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6 Leadership Development Trends for 2015

Deloitte recently released a new research study that demonstrates a surprising gap between what’s being said and what’s being done by business executives – a problem that derives mostly from the lack of focus in leadership development. Still, during the last few years leadership development programs have received their fair share of criticism – this piece from CLO Media examines each and every problem attributed to this kind of skill training.

Even though in the last decade companies would allocate more funds than ever to train their executives, a 2012 poll by the Center for Public Leadership at Harvard University showed that as many as 70% of Americans blame leadership crisis as a factor in the national economic decline. Considered against this puzzling situation – where the demand for leadership skills is on the rise and leadership development programs often fail to deliver their promised results – what is the future of leadership development?

70% of Americans blame leadership crisis as a factor in the national economic decline.

Leadership Development in 2014 

Before we go on to unveil the future trends, let’s have a look at what was happening on the leadership training scene this year. Among the most innovative leadership strategies being taught all over the world was the so-called “endogenous resourcing”, standing for the myriad techniques for unlocking employees’ hidden potential.

Apart from this trend, we saw the rise of management policies that foster sustainability and a slow transition from the autocratic, control-and-command management style to its more democratic variety – both demonstrating how the human side of business has become a growing factor in the success of leadership as employed by many global brands.

Having examined the present, let’s now direct our gaze to the future – here are 6 innovative leadership development practices that we will see spreading in the upcoming year.

The human side of business has become a growing factor in the success of leadership as employed by many global brands.

1. Generational Difference Management

One of the most important developments of the global leadership scene is the rise of Millennials, who will now obtain more leadership positions with high level responsibilities. Aon Hewitt

Top Companies for Leaders report points out that in the near future, organizations will need to learn how to mitigate the generational differences, which will arise once Millennials get hold of executive jobs, and how to develop new strategies to benefit from the strengths of this generation.

Millennials are generally described as team-players and high achievers. They’re independent, but like to follow rules – they’re confident, but trust authority. They are the only generation that has grown up completely immersed in technology, so it’s only natural that their leadership style will be completely different than the one endorsed by Generation Y.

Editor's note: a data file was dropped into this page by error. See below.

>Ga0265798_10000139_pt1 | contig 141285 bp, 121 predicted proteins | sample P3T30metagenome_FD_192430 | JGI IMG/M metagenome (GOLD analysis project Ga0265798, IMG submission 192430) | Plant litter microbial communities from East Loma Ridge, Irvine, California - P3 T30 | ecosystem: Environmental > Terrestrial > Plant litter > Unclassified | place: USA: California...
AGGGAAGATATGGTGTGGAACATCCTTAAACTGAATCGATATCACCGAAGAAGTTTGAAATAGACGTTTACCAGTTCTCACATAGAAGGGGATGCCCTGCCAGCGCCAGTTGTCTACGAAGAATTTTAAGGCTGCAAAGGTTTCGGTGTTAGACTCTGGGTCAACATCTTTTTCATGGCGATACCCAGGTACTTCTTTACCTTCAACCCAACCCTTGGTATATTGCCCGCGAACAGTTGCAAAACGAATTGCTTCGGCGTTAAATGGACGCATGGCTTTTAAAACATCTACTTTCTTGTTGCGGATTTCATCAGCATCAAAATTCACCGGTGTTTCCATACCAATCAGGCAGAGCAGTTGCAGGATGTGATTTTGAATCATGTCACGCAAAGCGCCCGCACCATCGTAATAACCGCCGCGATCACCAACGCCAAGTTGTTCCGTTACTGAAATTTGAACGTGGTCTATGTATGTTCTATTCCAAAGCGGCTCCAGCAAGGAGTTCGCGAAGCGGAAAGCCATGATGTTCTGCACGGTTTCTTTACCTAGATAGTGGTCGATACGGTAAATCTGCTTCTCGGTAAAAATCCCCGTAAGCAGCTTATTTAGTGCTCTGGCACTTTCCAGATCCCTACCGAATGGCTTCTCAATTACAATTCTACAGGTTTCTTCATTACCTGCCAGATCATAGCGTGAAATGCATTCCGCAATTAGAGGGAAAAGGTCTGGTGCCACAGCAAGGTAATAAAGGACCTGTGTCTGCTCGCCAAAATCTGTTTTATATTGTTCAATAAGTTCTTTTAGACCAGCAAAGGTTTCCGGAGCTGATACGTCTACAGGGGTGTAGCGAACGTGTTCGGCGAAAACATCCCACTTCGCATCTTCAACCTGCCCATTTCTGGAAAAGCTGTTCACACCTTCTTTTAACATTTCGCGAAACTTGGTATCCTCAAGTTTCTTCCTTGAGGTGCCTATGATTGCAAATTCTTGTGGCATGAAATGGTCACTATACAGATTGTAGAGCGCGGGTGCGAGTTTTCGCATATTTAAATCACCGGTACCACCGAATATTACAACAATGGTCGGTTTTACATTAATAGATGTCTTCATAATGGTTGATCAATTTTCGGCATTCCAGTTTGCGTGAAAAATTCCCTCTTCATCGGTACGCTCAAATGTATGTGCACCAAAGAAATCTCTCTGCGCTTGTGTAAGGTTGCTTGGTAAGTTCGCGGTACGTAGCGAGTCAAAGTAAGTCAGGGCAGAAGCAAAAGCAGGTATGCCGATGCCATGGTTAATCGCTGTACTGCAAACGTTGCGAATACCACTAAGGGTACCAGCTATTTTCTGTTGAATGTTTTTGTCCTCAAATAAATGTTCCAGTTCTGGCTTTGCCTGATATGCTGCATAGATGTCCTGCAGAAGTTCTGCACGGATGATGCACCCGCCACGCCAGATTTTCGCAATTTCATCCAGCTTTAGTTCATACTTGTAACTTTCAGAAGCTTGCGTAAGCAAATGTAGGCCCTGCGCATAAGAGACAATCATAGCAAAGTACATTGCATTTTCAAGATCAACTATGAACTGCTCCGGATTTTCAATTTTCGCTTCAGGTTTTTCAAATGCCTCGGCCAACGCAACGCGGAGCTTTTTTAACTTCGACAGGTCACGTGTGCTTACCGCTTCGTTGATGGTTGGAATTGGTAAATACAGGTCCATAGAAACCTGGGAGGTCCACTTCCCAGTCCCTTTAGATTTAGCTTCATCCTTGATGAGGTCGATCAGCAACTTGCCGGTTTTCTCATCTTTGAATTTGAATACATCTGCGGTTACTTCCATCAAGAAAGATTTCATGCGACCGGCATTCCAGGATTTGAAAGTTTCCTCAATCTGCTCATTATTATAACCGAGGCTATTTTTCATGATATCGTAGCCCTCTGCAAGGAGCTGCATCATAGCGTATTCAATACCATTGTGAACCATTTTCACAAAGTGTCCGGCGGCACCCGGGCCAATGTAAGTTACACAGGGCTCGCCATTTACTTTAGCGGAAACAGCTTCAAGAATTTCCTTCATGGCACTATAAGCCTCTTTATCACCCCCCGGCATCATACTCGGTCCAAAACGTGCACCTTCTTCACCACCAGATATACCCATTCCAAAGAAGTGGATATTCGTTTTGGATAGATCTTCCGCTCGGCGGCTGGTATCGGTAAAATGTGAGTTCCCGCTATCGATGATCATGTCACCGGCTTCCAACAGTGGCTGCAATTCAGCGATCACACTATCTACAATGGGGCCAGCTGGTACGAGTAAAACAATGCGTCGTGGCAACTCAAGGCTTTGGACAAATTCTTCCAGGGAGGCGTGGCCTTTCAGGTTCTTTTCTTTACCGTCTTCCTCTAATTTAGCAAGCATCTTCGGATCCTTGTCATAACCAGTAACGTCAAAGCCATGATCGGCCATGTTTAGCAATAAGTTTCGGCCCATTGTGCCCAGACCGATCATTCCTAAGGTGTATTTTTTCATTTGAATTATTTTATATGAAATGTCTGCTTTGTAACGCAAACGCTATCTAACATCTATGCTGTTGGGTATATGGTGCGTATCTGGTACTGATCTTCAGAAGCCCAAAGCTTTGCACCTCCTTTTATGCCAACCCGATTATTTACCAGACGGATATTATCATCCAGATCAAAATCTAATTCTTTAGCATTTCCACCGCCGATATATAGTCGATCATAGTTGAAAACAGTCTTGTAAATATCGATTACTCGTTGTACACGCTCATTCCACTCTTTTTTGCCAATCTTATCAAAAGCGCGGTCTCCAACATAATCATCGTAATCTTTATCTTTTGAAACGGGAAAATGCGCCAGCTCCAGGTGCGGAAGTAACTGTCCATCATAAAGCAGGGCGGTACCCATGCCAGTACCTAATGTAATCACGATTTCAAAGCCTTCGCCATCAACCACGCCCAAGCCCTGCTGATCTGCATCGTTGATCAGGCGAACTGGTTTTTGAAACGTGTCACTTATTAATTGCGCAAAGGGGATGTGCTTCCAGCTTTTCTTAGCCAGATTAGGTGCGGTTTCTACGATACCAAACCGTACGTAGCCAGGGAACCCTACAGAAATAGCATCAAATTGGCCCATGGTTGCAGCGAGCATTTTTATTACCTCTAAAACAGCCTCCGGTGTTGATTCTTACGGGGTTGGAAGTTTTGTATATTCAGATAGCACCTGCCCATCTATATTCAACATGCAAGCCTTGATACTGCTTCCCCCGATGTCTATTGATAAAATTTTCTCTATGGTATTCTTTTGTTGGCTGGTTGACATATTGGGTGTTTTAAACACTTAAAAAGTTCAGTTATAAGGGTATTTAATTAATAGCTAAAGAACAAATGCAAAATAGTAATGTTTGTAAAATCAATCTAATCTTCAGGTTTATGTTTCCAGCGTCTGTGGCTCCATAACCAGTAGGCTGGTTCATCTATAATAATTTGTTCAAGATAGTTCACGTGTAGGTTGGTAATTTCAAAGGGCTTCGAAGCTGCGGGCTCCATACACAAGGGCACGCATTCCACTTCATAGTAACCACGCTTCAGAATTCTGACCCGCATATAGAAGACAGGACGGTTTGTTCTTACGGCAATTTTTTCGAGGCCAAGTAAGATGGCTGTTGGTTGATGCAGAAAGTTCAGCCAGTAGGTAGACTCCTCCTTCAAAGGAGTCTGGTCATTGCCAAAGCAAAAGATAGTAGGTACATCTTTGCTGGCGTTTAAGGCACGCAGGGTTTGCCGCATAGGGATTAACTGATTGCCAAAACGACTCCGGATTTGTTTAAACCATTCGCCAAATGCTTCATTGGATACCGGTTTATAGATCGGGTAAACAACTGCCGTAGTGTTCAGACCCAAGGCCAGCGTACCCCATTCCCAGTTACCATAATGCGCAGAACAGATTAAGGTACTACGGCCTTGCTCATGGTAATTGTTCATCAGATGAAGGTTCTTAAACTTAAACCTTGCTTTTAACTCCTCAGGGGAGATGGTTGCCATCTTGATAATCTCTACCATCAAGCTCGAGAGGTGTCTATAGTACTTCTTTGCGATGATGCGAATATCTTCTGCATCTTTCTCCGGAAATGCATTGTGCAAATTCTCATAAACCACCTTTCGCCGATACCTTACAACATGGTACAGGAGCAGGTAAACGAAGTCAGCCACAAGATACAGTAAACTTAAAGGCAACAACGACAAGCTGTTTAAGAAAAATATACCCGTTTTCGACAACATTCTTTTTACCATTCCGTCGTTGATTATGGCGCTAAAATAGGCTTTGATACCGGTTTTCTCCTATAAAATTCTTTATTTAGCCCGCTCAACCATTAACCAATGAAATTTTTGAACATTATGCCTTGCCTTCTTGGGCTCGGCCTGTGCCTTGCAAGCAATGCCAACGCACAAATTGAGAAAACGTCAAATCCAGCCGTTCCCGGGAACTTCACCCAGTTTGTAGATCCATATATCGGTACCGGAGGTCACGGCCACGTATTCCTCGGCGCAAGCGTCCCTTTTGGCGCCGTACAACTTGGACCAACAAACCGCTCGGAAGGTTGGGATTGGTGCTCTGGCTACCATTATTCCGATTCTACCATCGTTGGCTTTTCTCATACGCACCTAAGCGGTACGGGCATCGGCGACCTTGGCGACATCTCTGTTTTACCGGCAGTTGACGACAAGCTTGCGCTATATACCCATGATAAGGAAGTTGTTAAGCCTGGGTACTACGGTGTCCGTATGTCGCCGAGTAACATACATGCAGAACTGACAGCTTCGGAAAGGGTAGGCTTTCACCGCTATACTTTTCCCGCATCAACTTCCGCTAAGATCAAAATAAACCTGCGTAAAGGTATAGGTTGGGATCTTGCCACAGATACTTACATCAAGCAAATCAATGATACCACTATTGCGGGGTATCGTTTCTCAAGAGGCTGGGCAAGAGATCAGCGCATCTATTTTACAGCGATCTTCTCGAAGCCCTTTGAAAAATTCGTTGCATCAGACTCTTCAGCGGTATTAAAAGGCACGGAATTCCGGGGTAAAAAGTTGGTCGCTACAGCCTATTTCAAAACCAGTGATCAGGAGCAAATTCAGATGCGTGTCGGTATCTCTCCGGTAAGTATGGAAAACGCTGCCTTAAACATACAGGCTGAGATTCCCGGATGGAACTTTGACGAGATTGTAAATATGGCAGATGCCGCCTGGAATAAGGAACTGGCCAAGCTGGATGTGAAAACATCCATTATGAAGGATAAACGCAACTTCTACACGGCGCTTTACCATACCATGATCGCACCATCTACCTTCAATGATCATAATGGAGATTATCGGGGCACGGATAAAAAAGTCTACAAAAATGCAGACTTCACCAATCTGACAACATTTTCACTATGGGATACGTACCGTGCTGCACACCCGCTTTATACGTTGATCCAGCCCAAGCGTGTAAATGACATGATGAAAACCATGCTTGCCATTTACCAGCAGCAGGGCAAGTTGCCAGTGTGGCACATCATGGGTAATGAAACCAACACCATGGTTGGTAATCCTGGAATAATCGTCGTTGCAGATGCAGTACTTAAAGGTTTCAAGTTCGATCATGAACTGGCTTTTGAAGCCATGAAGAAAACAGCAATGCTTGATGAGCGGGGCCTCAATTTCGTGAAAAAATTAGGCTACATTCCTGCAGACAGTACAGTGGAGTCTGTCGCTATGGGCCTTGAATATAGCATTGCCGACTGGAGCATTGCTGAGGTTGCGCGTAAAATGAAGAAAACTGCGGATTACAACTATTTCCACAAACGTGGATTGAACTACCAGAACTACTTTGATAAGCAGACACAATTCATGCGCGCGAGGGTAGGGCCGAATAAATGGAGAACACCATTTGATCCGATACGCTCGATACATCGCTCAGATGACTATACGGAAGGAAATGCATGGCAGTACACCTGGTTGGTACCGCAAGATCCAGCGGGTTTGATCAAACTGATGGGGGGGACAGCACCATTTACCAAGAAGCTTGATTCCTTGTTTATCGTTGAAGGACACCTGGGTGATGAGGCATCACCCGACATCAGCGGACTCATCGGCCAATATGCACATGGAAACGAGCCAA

This trend is already visible in one of the best practices around – at Johnson&Johnson, who created an affinity group called Millennials to provide leadership development opportunities to this generation and new exposure designed to help in the overall development of all employees.

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2. Small Companies Will Invest More

Bersin by Deloitte recently published a 2014 Leadership Development Factbook, where one of the main trends observed on the American market was the curious fact that the biggest investment boost for training leaders came from small businesses. As it turns out, in 2013 an average small company would spend 23% more on leadership development initiatives – and this tendency is likely to continue in the upcoming year.

Organizations will need to learn how to mitigate the generational differences, which will arise once Millennials get hold of executive jobs, and how to develop new strategies to benefit from the strengths of this generation.

The growth of investment was noted in all organizational structures – from small and mid-sized companies to large, multinational organizations. This essentially means that there is a growing global awareness of how leadership models changed in the 21st century and a firm recognition of the value brought by leadership development programs – investing in development will be seen as an excellent way to build the capabilities needed for the future.

3. A Globalized Approach

The Global Leadership Forecast 2015, Ready-Now Leaders: Meeting Tomorrow’s Business Challenges conducted by DDI, a talent management consultancy, revealed that one of the growing concerns is the ability of executives to lead across countries and cultures, regardless of the company’s size. “In an increasingly globalized world, it is still an issue for almost any size of organization,” says Simon Mitchell, UK general manager for DDI.

He adds: “Businesses must recognize that managers and leaders that operate outside of the home market or as part of a team that stretches across borders need specific skills and qualities such as coping with ambiguity, having clear and effective interactions and making decisions in unfamiliar environments become increasingly challenging when operating across border.”

4. “Emerging Leaders” Will Get More Funding

The report produced by Bersin by Deloitte also pointed out that today, many companies struggle to fill leadership gaps found on all levels of organization. The trend for detecting potential leaders and nurturing them in the development of their skills will be crucial in the upcoming year as companies will grow more and more committed to developing new leaders.